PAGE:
'What His Dark Materials means to me...'

'What His Dark Materials means to me...'

With two days to go until the publication of Philip Pullman's latest novel La Belle Sauvage (PRH Children's and David Fickling Books), we took a trip down memory lane and asked authors to share with us their reactions and memories of the original trilogy.

We'd love to hear from you too - please share your memories with us over Twitter (@thebookseller, #LaBelleSauvage).

"His Dark Materials has been a constant companion and source of inspiration. I was 10 when I read Northern Lights for the first time, having stolen a copy from my mum’s friend’s house - a move Lyra would have been proud of. It unstitched the world in a way I’d never felt a book do before – opened it up at the seams to let wonder pour in. I devoured the second and third books in my early teens, and they didn’t only change the way I saw love, religion, storytelling: to some extent they formed my opinions on them. To me, His Dark Materials is the most perfect story ever written. It’s savage and tender and epic and intimate. It’s about all that people are and can be. Most of all, it formed my belief that stories matter as much as air: they are what make us human. Pullman is my favourite storyteller, and his books are the reason I write my own."

Kiran Millwood Hargrave, author of A Girl of Ink & Stars and The Island at the End of Everything


"My sister bought me Northern Lights and The Subtle Knife for my twelth birthday. I sat down to start the first one the following Saturday, and by that evening I had finished both books. I remember feeling so stunned by them, at the beauty of the writing, at the strange and marvellous world that Pullman had created. I had been a huge fan of the Narnia books up to that point, and was just beginning to grapple with an understanding of the religious allegories contained within the narrative. Pullman's books felt like the opposite side of the coin, urging me to examine my own Catholic faith and the power with which the Church had historically wielded in Ireland. These were big questions for a twelve year old, but important ones, and I will always be grateful to Pullman for that. In many ways, His Dark Materials prompted a journey of reflection and introspection that continues to this day."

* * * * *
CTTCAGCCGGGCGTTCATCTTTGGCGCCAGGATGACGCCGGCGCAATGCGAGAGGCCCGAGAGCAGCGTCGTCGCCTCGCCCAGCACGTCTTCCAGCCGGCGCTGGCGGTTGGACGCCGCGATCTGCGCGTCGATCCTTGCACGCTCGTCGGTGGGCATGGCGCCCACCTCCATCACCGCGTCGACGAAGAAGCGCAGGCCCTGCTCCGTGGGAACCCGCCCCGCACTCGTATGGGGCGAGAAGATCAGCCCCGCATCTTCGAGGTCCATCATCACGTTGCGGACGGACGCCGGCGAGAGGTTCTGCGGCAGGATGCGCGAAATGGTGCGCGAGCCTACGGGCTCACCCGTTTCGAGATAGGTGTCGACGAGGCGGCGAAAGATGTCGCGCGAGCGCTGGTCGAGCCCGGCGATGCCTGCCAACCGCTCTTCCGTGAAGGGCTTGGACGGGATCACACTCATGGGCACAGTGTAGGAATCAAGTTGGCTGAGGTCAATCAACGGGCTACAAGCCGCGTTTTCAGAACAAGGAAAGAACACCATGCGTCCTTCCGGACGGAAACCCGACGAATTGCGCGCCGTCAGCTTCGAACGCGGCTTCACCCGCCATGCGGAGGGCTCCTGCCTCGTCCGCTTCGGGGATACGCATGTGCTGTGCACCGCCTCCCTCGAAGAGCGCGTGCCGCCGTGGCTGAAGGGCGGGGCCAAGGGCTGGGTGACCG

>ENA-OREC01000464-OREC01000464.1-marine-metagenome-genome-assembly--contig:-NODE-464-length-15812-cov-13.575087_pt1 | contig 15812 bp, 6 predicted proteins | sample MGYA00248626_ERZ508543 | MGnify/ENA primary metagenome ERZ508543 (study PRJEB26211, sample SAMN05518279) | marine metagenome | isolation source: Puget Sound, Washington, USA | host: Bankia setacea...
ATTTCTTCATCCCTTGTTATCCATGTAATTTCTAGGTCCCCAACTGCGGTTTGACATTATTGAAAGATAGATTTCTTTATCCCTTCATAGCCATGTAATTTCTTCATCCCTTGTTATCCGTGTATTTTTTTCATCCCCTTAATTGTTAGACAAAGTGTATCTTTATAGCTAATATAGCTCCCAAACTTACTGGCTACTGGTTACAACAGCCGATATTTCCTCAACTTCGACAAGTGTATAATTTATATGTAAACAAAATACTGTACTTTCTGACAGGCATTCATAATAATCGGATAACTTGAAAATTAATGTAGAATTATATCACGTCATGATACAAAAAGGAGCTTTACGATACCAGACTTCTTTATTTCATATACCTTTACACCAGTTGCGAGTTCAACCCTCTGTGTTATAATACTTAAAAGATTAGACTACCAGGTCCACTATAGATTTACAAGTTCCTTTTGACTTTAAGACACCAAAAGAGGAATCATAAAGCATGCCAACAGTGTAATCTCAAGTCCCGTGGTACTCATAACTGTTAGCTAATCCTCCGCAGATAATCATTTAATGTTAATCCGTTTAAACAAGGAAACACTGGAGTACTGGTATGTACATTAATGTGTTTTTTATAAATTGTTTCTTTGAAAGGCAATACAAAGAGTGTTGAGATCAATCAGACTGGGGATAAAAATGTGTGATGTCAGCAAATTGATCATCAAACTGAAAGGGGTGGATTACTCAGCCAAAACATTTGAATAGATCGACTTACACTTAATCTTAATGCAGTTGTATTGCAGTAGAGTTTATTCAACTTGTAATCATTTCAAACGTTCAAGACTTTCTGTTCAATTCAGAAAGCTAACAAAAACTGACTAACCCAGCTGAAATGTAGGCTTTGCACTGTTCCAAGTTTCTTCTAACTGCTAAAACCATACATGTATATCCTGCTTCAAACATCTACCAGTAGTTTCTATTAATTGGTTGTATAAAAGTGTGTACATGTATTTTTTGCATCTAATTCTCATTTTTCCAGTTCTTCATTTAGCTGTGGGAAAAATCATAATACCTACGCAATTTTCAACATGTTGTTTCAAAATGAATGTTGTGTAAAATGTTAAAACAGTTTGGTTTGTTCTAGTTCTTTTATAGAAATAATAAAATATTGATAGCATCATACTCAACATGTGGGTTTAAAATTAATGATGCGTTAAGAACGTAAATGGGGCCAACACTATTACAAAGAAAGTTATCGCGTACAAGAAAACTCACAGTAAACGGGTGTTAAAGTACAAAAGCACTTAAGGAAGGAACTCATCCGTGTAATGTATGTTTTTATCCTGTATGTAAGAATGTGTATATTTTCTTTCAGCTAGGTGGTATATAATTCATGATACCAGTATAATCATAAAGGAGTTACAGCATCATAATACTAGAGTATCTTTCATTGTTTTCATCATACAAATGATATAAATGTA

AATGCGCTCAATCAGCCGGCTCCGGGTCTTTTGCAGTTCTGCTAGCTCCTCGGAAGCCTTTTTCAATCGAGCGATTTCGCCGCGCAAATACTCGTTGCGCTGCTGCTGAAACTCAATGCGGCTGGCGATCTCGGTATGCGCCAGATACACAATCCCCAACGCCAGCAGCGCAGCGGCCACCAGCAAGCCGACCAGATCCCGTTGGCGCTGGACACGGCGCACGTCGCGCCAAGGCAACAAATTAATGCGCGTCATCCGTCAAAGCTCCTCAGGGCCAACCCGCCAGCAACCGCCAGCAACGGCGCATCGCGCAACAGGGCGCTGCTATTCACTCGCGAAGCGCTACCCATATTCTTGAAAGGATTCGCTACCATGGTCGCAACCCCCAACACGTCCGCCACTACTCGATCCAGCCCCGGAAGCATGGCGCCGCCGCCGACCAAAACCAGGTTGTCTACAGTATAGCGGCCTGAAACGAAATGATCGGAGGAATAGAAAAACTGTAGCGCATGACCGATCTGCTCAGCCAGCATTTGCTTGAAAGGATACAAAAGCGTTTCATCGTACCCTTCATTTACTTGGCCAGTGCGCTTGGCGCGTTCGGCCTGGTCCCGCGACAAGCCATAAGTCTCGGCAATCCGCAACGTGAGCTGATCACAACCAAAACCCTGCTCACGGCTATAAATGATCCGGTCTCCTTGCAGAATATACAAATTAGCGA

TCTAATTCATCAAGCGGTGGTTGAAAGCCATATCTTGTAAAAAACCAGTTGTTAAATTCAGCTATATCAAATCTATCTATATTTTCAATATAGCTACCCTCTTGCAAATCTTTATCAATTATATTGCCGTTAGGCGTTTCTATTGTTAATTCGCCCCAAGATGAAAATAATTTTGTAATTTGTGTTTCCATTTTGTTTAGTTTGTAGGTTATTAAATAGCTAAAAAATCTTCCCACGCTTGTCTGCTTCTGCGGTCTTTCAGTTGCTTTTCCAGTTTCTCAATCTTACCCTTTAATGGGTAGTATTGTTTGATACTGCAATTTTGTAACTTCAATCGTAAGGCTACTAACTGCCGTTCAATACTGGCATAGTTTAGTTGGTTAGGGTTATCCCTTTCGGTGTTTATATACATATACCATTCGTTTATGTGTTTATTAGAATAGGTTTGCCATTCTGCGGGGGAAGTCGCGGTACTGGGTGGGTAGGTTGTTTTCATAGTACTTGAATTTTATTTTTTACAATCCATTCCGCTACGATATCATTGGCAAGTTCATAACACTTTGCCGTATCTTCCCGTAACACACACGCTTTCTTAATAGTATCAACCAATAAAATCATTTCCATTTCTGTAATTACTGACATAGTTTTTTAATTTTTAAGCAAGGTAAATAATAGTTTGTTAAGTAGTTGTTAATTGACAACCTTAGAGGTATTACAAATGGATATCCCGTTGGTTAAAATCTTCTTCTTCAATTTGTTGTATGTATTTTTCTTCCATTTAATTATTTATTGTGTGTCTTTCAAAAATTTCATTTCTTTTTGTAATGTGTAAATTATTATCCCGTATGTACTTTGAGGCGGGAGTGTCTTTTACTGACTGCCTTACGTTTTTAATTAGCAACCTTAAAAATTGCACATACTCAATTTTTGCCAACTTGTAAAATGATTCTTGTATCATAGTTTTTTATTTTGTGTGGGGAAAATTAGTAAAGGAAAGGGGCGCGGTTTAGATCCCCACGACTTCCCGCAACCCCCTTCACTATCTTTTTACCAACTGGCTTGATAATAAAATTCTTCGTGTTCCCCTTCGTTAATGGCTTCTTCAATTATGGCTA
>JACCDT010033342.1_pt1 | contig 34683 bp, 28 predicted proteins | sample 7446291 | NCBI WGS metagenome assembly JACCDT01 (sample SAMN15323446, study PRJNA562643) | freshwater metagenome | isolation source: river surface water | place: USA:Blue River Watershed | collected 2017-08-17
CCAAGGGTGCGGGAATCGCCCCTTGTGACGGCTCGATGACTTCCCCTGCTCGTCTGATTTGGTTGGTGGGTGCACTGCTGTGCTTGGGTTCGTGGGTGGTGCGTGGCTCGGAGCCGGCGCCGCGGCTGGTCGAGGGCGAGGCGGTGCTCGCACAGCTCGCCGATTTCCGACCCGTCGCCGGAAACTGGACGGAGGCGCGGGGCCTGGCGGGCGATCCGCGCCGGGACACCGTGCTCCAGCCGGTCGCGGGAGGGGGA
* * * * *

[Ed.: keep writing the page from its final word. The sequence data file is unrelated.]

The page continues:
Louise O'Neill, author of Only Ever Yours and Asking For It



"I came late to YA fiction and was heavily prejudiced against it when I got there. 

Northern Lights showed me what an idiot I was to believe that only a fantasy aimed exclusively at adults could make my head and heart spin at the same time. What a magnificent creation it is! Varied and deep; magical and yet gritty. 

And as for Lyra herself, she showed me just how complex and satisfying the portrayal of a child protagonist could and, indeed, must be."

Peadar Ó Guilín, author of The Call




"I can still vividly remember the first time I read the opening pages of Northern Lights. From that first scene - Lyra and Pan hiding in the Retiring Room at Jordan College, watching Lord Asriel - I was spellbound. Then, as now, Pullman’s writing was enormously inspiring. His Dark Materials is a unique and wonderful achievement - I can’t think of anything else even remotely like it." 

Katherine Woodfine, author of The Sinclair's Mysteries series


"My child was born one month early with a lung infection so scary we thought she would die. She didn’t. Even so, she and I still needed to stay in a room in the special care unit for several nights until she was healthy enough to go home. Those nights I desperately needed the comfort of something familiar that also spoke of a future I’d genuinely believed she and I weren’t going to have. So my husband brought me my copy of Northern Lights and I read to her, of a girl clever and brave and curious who knew how to survive a world with Dust and Gobblers and armoured bears. A world my daughter will soon get to explore all on her own."

Non Pratt, author of Trouble and Truth Or Dare


"His Dark Materials really showed me the possibility and scope of young adult fiction. Let's be clear, the trilogy is revolutionary! Its boldness borders on what some would consider blasphemous and yet, under the banner of 'children's fiction', Pullman completely slipped under the radar.

On a more personal note, I'll never forget reading The Subtle Knife on a sunny Sunday in the Pavilion Gardens in Brighton. No spoilers but - Lee Scoresby and Hester - I was crying so loudly a stranger had to intervene and ask if I was OK."

Juno Dawson, author of This Book is Gay and Margot & Me



"I remember thinking when I first read Northern Lights as a child that this was different; this was a world I would go back to for the rest of my life; this was a series with bite and texture and a thumping heart; this an author who wrote children's fiction as if he'd been alive a thousand years and loved the world anyway. I thought it was one of the best books I'd ever read. Now, twenty years on, I believe exactly the same thing."

Katherine Rundell, author of Rooftoppers and The Explorer